The Manchester scene is press-created, shallow, turgid, "a shuddering disappointment". Dance music has destroyed everything, it's "totally shocking and revolting". You are Morrissey and 1991 is becoming a nightmare... Sitting at a table in the lobby of Manchester's famed Midland Hotel, a stately red-brick building on Mosley Street where C S Rolls and Henry Royce first met in 1904 to talk luxury automobiles, Morrissey is sipping herbal tea and feeling just miserable. That's nothing new, of course, except that today he has a physical, tangible reason for it. "Today?" he asks, raising his prominent eyebrows, dubious of the initial line of questioning. "Well, let's see. Today I've been suffering slightly because I've had a terrible bout of flu, which can't be of any interest to anyone at all." He puckers his lips to one side, forming an understated - and presumably unintended - Billy Idol like snarl. "I spent the entire morning covered from head to foot in phlegm," he goes on. "Which is not terribly romantic." Morrissey's hibernation, however, seems to be over. He's out playing gigs again to a rabidly enthusiastic flock - the first gig of his tour, at Dublin's Stadium, sold out in three quarters of an hour - and talks of happiness, peace and friendship in a way that would have seemed ludicrous in 1986. It took him long enough. A disastrous 1990 saw his projected second album collapse in doubt and mediocrity, his chart profile slump to its lowest ever and - that most cruelly symbolic of gestures - a stop-gap cheapo compilation album released to give its maker time to think. Bona Drag, the album in question, got a bemused thumbs up from the critics, but where, everyone asked, was the follow-up to Viva Hate ? Could Morrissey deliver another album? Had he run out of things to say? Kill Uncle divided the critics in halcyon Morrissey fashion. Select gave it four out of five, declaring it "a success, dammit, a success"; one of the weeklies ended their review with the prosaic rationale "Morrissey doesn't matter". The man in question seems, in classic Mozz fashion, ever so slightly above these controversies. He awaits interrogation with amused, saintly patience... Are you any happier these days, Morrissey ? "The older I get - and I'm now stumbling towards my 32nd year - I do feel happier. There's something about life that's slightly easier. There are fewer expectations to be entirely and insufferably hip." There's a song on Kill Uncle called Found Found Found which goes, "Found, found, found/Someone who's worth it in this murkiness/Someone who's never seeming scheming". It suggest you may finally have found someone to have a sexual relationship with. "It's not necessarily sexual. I don't think I mention sexuality in the song at all. But even in the limited capacity of finding a real friend and realising that it actually does take a lifetime to find one, I'm always slightly exalted by coming across someone with whom one has an instant rapport, an instant harmony..." You've become a friend of Michael Stipe, haven't you ? "Michael has written to me for a while and I was not quite sure what to think of his letters. Then we met several times in London and went on these extensive walks in which we would just keep walking in huge circles around London and through Hyde Park. We just walked and talked and... that's always been very difficult for me. Michael is a very generous, very kind person." Do you think you'll work together? "It isn't decided yet what we'll do, but it would be nice to do something unusual. Some Righteous Brothers type thing. I'd like to lead the way, actually. I think it could be one of those funny historic bits of pop television that's so rare these days, especially in England." What was the first record you ever bought? "'Come And Stay With Me,' by Marianne Faithfull. When I was six. I lost myself to music at a very early age, and I remained there. It's so easy to throw that old word 'obsession' around. We often hear about, Oh, I'm obsessed with that, I'm obsessed with music, I'm obsessed with theorising about music. All of us secretly think we're musicologists and that only we know what's good and what's bad. But the word 'obsession' - which is freqently applied to me - is a pretty dangerous one, really. I did fall in love with the voices I heard, whether they were male or female. I loved those people. I really, really did love those people. For what it was worth, I gave them my life... my youth. Beyond the perimeter of pop music there was a drop at the edge of the world." You wrote a book about the New York Dolls... "The New York Dolls were my private 'Heartbreak Hotel,' in the sense that they were as important to me as Elvis Presley was important to the entire language of rock 'n' roll. They were my only friends. I firmly believed that. I knew those people intimately. I knew everything about their lives. Of course, I really didn't, but in my own sheltered way I certainly thought I did. To me, the New York Dolls were the best group ever to come out of America, and they were loathed by America at that time. Sadly, they were reasonably appreciated only after it was too late. The New York Dolls were an early version of the Sex Pistols, and if Americans and the American music industry had only been alert enough in 1972 and 1973, the New York Dolls could have changed so much. But, not to be." What was it like being in Manchester during punk? "It was a terribly exciting time. I was at all the right places at all the right times, and I saw all the right groups at all the right times. The Sex Pistols played their first show just three yards away from where we're sitting right now, at the Free Trade Hall. It was a fantastic night. Nobody moved. People sat in awe. It was a very historic night, although I know it's quite standard to look back upon rock history and say, Oh, yes, that was historic, it was moving, it was such a great night. And now that I think about it, it actually wasn't. It was a dank night that only history has given a bit of color to. But those early appearances in Manchester by the Sex Pistols and the Buzzcocks, were truly... er, I hate the word 'magical', but I have to use it, I suppose." So your life up until then hadn't been that magical ? "I'm hard pressed to think of any pleasantries at all." But it obviously had a huge influence on the way that you write ? "I think that our lives are so indelibly, irreversibly shaped at a young age that there is very little we can do - although we always want to think that change is possible and that perhaps we'll go through some magical transformation, especially with the arrival of 30 and then 40. But it doesn't happen." How does it feel to be playing to people half your age? "It's so abstract to me when I get letters from people who buy my records who weren't even alive when I was watching David Bowie onstage. It's that peculiar march of time. There's a famous quote which goes something like, 'You are what you are, having secretly become what you wanted to be'. Maybe there's some truth to that. We like to think that society shapes us, but I don't think that that's the way it happens." Do you insist on your fans being as obsessive about you as you were about your heroes? "When I was young, I instantly excluded the human race in favour of pop music, and you can't live a fulfilled existence like that. People are invariably there. You have to go to school; you have to try to communicate with those around you. But when you've sealed up your bedroom doors and you've blackened your windows, and all you want in the world are those tiny crackles that are about to introduce that record - and you love the crackles that you hear from the needle on the vinyl as much as you love what will follow - then I don't think you will turn out to be a very level-headed human being. Music is like a drug, but there are no rehabiliation centers." Are you still an addict? "Tonight, on this very day that you and I are speaking, I will go home and I will play music very, very, very loudly, and I will be absolutely transported to a delightful new planet. I will listen to a record which I can't stop playing at the moment, a single called 'Good Timin'' by Jimmy Jones - an old American MGM yellow label record. It's just simple, straight, boring, dull, floppy old pop music, but to me it's... (he lowers his voice to a whisper) it's like skin against skin. It's better than fine cuisine. It's better than sex! There, now, that's how I feel." Do you still hunt for obscure singles? "I do. The 7-inch was, and still is, my reason for being. I still collect old 7-inch records, although that's obviously passing now. The death of vinyl is one of the saddest moments in pop history. It hasn't happened here yet, but it's happened in America, and I firmly believe that CDs are being forced upon us by money moguls who want consumers to have no choice but to buy them because they're five times the price. But the pop single... There was just something about the pop single. The two-minute-ten, the cramming of so much emotion into so little time - verses, chorus and fade out. All of the great Elvis Presley singles were under two minutes, and in those two minutes you just felt this tumultuous, massive human sexual emotion." What about Late Night, Maudlin Street on Viva Hate ? That lasted nearly eight minutes. "Not all of them are long. I recall that The Smiths made a record called William, It Was Really Nothing, which was only two minutes nine. And we were heavily chastised by the record company for doing such a short song because Bronski Beat had released a record that same week which was 13 minutes long. There's so much to fight against. It's a terrible, terrible business. I have the bruises..." What do you think of your really obsessive fans - the ones who carry the gladioli about and wear hearing aids and so on? "It makes me feel honoured that anybody would commit so much of their time thinking about what you see sitting before you. Their fantasies are largely inaccurate, but I obviously can't visit them all personally, one by one, and straighten things out, as it were. Let's face it, we all have our fantasies. Most people fantasise about the programmes they see on television, or about sports fixations. There are probably a lot of people who quite like Dan Quayle." You've got no time for the current Manchester bands, have you ? "I still do believe that The Smiths were the best. I mean, in the general overview of contemporary Manchester music, examine the success of the Happy Mondays and, well, as far as I know, they're not successful at all in America. Look at the hysteria that surrounds The Stone Roses and, compared with The Smiths, they don't have the songs. None of those groups have the songs or the spirit that The Smiths had, and they don't present themselves in a new way. The Smiths were like nothing that had ever occurred before, and that's a hard thing to do." What was the secret? "It was a special musical relationship. And those are few and far between. For Johnny (Marr) and I, it won't come again. I think he knows that and I know it. The Smiths had the best of Johnny and me. Those were definitely the days. Luckily, there's still more on his part and more on my part to contribute. It was sad when The Smiths ended, but I don't think there's much that... (he laughs) I'm babbling, aren't I? I'm swallowing my own teeth. It's interesting to choke on your own words. It must be very gratifying for a journalist to see somebody choke on his own words." Try again. "I guess, I feel a complete sense of hopelessness about the demise of The Smiths. I think Johnny was very unhappy that he didn't get an overwhelming degree of attention in the general assessment of The Smiths during their existence. There would be many, many album reviews which scarcely mentioned his name. And I feel that he wanted - that he needed - a stronger platform. He needed to be seen, and that's been his aim since the demise of The Smiths. But that's only one facet. I also think that The Smiths evolved too quickly, too constantly - it just never stopped. It was all very emotional. Constant recording, constant observation, no guiding light at all, no managerial figures, nobody around the group who could offer a really useful, guiding - almost parental - hand. Johnny, even at the end of The Smiths, was very young. Apart from myself, all of The Smiths were very young. When I first met them they were teenagers and I was 22 going on 23. You now how vast a difference there is between being a teenager and being 22 going on 23? It's a vast difference. I think The Smiths just snapped due to that kind of pressure, that boring old rock 'n' roll pressure." Manchester's changed so much in the last few years - have you anything left to say about the place? "The Manchester landscape has been so over-documented by me in the past. It's just so much a part of me and The Smiths' foundation that I don't feel I can repeatedly be photographed standing in front of warped signs. I live on the outskirts now. I'm no longer a familiar figure on the backstreets of Manchester. That part of me had moved on, moved away - and happily so." You really hate dance music, don't you? Which makes you a real outsider these days... "I'm not so blind as to not be aware of that, but, believe me, I'm happy to be in that category. I could never ever begin to explain to you the utter loathing I feel for, as you say, dance music. I think dance music has destroyed everything. It certainly killed the pop star. It is bought by audiences who do not care about the personalities involved in music making. I despise the advent of the 12-inch remix, the multi mix, the dance mix, the etcetera mix. It's all just another nail in the pop coffin. For people such as I, who don't take drugs, there's no way that you could ever become involved in that scene, that you could even understand it. The structure of the song just doesn't exist. It's the basic line of the groove, and that's all that's required - along with the high voltage of drug intake. That's the only experience. Dance records are generally made by people who are not sensitive, who don't care about the history of music. And to me that's the most important element. They don't care at all about the past. They don't care about what has gone before." You don't see any creativity there at all? "There was an opinion about four years ago that, Oh, isn't it wonderful that two people can sit in their bedroom in Detroit with a little bit of machinery and come out with this huge wall of sound? To me, that is sterility at its utmost. I want to see real people onstage playing real instruments - playing them hard and feeling it. I despise the backbone of that dance beat which doesn't alter at all in the American Top 20. I find it totally shocking and revolting." What about The Stone Roses? They've cited The Smiths as a key influence and yet you've damned the band as a "press creation". "The Stone Roses are just so press created. The jingly jangly Roger McGuinness of The Smiths was only one aspect of a lifestyle which was multi-faceted. And The Smiths made it on their own terms in their own way. Nobody helped us, nobody promoted us, and we didn't even use video until our ninth single, which was a complete disaster. Up until then it was a private club that, in spite of everything and everybody, became successful." Do you feel let down by the new Manchester scene? "I feel shuddering disappointment. It's been entirely embraced by the nation as being the true and real face of Manchester music, and I can't recall anything that's made me feel sadder. Mainly because (a) there are no singers involved, no vocalists with strong tones, and (b) there are no useful lyrical constructions. It comes down to that boring, turgid, tired, desperate old hat called 'attitude'. It is pure fashion and pure trend. Sadly, during The Smiths' existence the music establishment in this country never, ever, ever, under any circumstances, accepted The Smiths. Then, finally, at the time of The Smiths' death, the country began to look at Manchester as being this hotbed of pulverising new talent. Therefore, all the wrong groups found it very easy to slip through the net and become successful." Do you ever worry that it could all shrivel away? "I've always felt, at each moment, that it could shrivel away. In making Viva Hate, compiling Bona Drag, and recording Kill Uncle, there was always a feeling that this could be the final moment. I think that's something that stays with you forever. You always feel that you're on the edge - that public taste could go just like that - and then posting letters for a living. It's like Ringo Starr making that statement very early on with The Beatles, that if he could buy himself a little shop, he'd be the happiest person alive. And John Lennon saying if it lasted two years he'd be happy." What would you do if it all ended? "I would absolutely mind my own business. I'd live in a crumbling cottage somewhere in Somerset, out of the way. I would not try to claw my way back. I would not try to reinvent a pop persona. I'm too saddled with dignity to do such a thing. I'm persecuted by a sense of pride and dogged by cunning foresight. It's a shame, I guess - sometimes I wish I was just a simple drunkard."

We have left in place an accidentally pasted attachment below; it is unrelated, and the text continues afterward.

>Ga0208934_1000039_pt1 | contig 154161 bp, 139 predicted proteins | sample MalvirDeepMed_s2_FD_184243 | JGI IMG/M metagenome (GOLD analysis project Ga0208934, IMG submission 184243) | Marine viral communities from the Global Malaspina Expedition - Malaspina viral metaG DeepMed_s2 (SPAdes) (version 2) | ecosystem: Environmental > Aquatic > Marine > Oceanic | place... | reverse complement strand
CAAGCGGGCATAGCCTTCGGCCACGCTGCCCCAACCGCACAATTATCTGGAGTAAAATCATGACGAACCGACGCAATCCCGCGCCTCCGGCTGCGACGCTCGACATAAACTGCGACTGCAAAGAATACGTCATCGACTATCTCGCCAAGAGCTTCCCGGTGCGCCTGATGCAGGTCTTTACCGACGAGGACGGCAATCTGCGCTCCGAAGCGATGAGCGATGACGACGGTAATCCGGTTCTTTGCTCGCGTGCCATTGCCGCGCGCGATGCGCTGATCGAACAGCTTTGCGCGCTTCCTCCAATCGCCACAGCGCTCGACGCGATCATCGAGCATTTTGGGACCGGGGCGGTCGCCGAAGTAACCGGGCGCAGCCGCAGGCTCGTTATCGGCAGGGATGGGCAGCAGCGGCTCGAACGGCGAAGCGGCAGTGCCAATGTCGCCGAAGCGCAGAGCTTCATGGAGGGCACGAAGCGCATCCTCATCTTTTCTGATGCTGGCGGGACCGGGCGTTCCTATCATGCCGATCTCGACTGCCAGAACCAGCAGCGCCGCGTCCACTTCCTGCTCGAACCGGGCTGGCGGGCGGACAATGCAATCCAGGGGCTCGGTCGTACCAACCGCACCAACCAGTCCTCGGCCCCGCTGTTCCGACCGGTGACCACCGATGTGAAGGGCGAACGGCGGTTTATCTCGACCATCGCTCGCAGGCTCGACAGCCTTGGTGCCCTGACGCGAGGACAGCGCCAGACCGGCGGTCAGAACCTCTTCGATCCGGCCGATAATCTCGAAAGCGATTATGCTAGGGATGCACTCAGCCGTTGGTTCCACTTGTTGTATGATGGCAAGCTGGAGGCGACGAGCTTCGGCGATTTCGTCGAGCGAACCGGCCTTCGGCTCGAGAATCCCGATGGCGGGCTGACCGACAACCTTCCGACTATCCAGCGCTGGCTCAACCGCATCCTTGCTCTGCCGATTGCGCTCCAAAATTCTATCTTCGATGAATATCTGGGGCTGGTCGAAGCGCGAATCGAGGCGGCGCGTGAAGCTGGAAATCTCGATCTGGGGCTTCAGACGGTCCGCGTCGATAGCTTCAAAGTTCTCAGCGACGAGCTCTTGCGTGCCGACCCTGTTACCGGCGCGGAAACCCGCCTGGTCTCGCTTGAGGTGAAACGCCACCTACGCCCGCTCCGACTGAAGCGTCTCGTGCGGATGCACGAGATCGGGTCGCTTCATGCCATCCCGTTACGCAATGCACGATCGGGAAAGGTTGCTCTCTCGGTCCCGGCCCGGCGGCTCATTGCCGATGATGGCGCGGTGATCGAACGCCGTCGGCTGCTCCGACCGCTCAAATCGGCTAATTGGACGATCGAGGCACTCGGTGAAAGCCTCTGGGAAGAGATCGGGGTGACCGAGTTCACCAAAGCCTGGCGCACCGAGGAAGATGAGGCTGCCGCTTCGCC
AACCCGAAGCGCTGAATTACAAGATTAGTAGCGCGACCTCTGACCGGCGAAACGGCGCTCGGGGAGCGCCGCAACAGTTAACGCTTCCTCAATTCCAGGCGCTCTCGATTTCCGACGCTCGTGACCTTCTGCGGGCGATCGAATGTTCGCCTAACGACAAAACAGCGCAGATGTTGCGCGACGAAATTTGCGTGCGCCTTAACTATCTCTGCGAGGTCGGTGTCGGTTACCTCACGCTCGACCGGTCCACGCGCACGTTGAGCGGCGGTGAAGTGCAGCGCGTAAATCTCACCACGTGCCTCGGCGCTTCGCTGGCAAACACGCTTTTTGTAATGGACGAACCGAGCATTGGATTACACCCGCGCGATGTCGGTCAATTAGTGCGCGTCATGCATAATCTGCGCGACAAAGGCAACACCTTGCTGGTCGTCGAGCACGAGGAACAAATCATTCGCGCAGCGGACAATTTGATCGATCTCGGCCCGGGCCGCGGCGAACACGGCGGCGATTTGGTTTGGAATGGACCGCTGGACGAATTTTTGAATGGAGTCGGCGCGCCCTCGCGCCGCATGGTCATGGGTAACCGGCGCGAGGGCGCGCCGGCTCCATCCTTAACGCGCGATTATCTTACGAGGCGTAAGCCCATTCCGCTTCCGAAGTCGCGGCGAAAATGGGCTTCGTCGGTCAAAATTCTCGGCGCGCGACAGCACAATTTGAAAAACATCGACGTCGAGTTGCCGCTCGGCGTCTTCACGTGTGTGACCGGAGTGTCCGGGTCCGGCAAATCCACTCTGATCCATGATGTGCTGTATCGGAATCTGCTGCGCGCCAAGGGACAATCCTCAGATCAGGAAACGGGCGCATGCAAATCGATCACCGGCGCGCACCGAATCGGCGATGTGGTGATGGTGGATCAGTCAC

Home     Archive